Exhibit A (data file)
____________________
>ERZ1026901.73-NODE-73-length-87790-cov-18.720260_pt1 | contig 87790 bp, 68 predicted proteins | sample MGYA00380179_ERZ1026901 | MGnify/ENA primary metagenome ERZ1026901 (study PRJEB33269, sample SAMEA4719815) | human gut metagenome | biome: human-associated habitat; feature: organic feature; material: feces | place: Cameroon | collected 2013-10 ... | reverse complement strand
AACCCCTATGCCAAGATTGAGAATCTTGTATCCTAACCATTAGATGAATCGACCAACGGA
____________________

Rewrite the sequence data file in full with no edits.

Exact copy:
>ERZ1026901.73-NODE-73-length-87790-cov-18.720260_pt1 | contig 87790 bp, 68 predicted proteins | sample MGYA00380179_ERZ1026901 | MGnify/ENA primary metagenome ERZ1026901 (study PRJEB33269, sample SAMEA4719815) | human gut metagenome | biome: human-associated habitat; feature: organic feature; material: feces | place: Cameroon | collected 2013-10 ... | reverse complement strand
AACCCCTATGCCAAGATTGAGAATCTTGTATCCTAACCATTAGATGAATCGACCAACGGA